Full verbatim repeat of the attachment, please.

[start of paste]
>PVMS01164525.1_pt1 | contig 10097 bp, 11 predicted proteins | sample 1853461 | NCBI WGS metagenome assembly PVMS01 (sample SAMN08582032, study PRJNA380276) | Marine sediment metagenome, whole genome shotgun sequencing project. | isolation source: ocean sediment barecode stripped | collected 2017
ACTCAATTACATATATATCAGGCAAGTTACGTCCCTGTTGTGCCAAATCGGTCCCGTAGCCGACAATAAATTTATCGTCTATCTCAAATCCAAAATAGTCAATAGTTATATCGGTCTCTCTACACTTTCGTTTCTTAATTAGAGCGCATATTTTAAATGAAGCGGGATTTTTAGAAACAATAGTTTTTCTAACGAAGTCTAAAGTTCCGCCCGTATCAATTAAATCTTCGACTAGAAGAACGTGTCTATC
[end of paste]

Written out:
>PVMS01164525.1_pt1 | contig 10097 bp, 11 predicted proteins | sample 1853461 | NCBI WGS metagenome assembly PVMS01 (sample SAMN08582032, study PRJNA380276) | Marine sediment metagenome, whole genome shotgun sequencing project. | isolation source: ocean sediment barecode stripped | collected 2017
ACTCAATTACATATATATCAGGCAAGTTACGTCCCTGTTGTGCCAAATCGGTCCCGTAGCCGACAATAAATTTATCGTCTATCTCAAATCCAAAATAGTCAATAGTTATATCGGTCTCTCTACACTTTCGTTTCTTAATTAGAGCGCATATTTTAAATGAAGCGGGATTTTTAGAAACAATAGTTTTTCTAACGAAGTCTAAAGTTCCGCCCGTATCAATTAAATCTTCGACTAGAAGAACGTGTCTATC